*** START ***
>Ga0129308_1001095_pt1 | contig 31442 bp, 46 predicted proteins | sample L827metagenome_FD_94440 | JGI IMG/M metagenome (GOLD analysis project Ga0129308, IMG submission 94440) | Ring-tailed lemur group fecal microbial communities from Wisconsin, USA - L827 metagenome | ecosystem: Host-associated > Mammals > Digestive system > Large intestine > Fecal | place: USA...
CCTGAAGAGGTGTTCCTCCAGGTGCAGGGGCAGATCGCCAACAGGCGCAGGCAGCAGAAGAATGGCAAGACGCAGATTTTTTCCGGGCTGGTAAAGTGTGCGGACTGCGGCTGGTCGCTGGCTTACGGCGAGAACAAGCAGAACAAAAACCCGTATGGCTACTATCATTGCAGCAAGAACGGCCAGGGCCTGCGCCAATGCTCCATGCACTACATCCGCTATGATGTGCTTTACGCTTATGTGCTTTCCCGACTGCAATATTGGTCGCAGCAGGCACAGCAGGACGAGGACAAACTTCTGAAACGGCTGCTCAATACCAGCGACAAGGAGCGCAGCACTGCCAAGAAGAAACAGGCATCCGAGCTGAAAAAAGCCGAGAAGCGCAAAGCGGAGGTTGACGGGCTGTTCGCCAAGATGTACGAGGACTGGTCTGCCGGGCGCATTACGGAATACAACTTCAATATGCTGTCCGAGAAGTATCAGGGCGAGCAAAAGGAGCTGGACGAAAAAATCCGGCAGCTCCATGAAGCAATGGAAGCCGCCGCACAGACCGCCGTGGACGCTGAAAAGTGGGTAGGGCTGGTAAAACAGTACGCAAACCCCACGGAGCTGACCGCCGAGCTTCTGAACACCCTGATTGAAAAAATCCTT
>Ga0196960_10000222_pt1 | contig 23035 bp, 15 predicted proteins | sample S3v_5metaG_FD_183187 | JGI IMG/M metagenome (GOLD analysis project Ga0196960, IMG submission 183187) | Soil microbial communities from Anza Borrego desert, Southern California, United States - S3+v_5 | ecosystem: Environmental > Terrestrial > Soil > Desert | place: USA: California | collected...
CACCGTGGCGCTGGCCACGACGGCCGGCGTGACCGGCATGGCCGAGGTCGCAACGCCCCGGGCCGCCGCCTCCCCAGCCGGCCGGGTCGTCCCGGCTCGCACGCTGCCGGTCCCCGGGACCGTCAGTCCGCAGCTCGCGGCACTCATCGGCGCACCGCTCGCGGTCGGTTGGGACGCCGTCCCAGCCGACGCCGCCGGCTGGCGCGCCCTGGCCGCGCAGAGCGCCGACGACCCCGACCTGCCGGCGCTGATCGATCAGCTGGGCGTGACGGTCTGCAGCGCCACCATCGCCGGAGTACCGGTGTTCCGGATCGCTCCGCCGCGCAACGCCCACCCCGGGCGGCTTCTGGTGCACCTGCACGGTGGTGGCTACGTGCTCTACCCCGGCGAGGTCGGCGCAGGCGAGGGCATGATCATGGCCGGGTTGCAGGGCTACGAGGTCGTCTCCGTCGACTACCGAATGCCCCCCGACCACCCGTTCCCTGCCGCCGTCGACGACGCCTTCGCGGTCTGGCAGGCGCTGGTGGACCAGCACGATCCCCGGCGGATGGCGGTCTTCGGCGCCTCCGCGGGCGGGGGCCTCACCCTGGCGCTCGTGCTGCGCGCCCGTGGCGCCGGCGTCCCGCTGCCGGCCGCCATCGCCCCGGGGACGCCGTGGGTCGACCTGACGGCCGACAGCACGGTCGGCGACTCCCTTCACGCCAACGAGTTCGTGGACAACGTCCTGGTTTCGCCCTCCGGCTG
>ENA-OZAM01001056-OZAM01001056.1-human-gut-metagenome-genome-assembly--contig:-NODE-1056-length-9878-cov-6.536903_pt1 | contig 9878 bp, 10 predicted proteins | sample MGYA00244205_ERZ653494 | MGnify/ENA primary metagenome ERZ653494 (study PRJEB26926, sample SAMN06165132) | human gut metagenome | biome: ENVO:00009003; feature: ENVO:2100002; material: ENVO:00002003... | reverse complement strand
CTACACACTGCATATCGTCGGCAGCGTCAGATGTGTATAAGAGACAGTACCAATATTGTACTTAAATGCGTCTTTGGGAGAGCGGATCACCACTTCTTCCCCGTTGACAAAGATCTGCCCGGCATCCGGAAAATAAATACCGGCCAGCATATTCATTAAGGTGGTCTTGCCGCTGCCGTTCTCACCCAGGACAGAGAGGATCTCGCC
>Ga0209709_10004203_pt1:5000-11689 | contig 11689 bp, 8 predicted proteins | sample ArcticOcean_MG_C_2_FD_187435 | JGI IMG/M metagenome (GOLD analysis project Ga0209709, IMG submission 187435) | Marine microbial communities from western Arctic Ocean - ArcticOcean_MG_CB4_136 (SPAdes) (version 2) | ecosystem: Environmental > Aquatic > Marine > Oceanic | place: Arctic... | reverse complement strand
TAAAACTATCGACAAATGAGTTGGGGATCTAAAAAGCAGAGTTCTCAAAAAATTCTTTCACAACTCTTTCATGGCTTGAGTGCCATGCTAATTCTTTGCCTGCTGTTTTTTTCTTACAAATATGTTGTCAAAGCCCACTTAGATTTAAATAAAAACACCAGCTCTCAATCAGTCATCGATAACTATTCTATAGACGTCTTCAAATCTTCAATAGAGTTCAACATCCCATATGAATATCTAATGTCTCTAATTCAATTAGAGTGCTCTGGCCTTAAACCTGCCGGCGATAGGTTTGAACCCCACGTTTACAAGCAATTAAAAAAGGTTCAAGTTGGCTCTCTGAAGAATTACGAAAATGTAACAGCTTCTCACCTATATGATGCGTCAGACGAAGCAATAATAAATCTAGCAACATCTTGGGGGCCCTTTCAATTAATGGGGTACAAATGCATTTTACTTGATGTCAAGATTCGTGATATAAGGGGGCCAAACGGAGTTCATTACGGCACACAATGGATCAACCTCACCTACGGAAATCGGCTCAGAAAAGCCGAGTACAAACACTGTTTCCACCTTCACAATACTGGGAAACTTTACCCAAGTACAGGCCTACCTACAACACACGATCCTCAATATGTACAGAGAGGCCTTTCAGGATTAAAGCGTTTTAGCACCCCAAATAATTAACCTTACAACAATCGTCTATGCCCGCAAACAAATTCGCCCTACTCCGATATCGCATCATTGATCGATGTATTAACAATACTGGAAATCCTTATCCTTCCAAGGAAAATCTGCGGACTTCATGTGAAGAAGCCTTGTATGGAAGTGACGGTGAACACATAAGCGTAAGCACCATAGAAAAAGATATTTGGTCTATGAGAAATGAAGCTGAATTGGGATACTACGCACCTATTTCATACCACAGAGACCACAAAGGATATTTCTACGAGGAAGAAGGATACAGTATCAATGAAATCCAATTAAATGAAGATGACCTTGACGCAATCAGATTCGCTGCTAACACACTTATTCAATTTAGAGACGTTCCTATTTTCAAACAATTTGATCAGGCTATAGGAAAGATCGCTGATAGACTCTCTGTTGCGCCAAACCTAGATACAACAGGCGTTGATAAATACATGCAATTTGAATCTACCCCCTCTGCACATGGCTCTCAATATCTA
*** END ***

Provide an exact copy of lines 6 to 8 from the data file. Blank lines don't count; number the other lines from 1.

CTACACACTGCATATCGTCGGCAGCGTCAGATGTGTATAAGAGACAGTACCAATATTGTACTTAAATGCGTCTTTGGGAGAGCGGATCACCACTTCTTCCCCGTTGACAAAGATCTGCCCGGCATCCGGAAAATAAATACCGGCCAGCATATTCATTAAGGTGGTCTTGCCGCTGCCGTTCTCACCCAGGACAGAGAGGATCTCGCC
>Ga0209709_10004203_pt1:5000-11689 | contig 11689 bp, 8 predicted proteins | sample ArcticOcean_MG_C_2_FD_187435 | JGI IMG/M metagenome (GOLD analysis project Ga0209709, IMG submission 187435) | Marine microbial communities from western Arctic Ocean - ArcticOcean_MG_CB4_136 (SPAdes) (version 2) | ecosystem: Environmental > Aquatic > Marine > Oceanic | place: Arctic... | reverse complement strand
TAAAACTATCGACAAATGAGTTGGGGATCTAAAAAGCAGAGTTCTCAAAAAATTCTTTCACAACTCTTTCATGGCTTGAGTGCCATGCTAATTCTTTGCCTGCTGTTTTTTTCTTACAAATATGTTGTCAAAGCCCACTTAGATTTAAATAAAAACACCAGCTCTCAATCAGTCATCGATAACTATTCTATAGACGTCTTCAAATCTTCAATAGAGTTCAACATCCCATATGAATATCTAATGTCTCTAATTCAATTAGAGTGCTCTGGCCTTAAACCTGCCGGCGATAGGTTTGAACCCCACGTTTACAAGCAATTAAAAAAGGTTCAAGTTGGCTCTCTGAAGAATTACGAAAATGTAACAGCTTCTCACCTATATGATGCGTCAGACGAAGCAATAATAAATCTAGCAACATCTTGGGGGCCCTTTCAATTAATGGGGTACAAATGCATTTTACTTGATGTCAAGATTCGTGATATAAGGGGGCCAAACGGAGTTCATTACGGCACACAATGGATCAACCTCACCTACGGAAATCGGCTCAGAAAAGCCGAGTACAAACACTGTTTCCACCTTCACAATACTGGGAAACTTTACCCAAGTACAGGCCTACCTACAACACACGATCCTCAATATGTACAGAGAGGCCTTTCAGGATTAAAGCGTTTTAGCACCCCAAATAATTAACCTTACAACAATCGTCTATGCCCGCAAACAAATTCGCCCTACTCCGATATCGCATCATTGATCGATGTATTAACAATACTGGAAATCCTTATCCTTCCAAGGAAAATCTGCGGACTTCATGTGAAGAAGCCTTGTATGGAAGTGACGGTGAACACATAAGCGTAAGCACCATAGAAAAAGATATTTGGTCTATGAGAAATGAAGCTGAATTGGGATACTACGCACCTATTTCATACCACAGAGACCACAAAGGATATTTCTACGAGGAAGAAGGATACAGTATCAATGAAATCCAATTAAATGAAGATGACCTTGACGCAATCAGATTCGCTGCTAACACACTTATTCAATTTAGAGACGTTCCTATTTTCAAACAATTTGATCAGGCTATAGGAAAGATCGCTGATAGACTCTCTGTTGCGCCAAACCTAGATACAACAGGCGTTGATAAATACATGCAATTTGAATCTACCCCCTCTGCACATGGCTCTCAATATCTA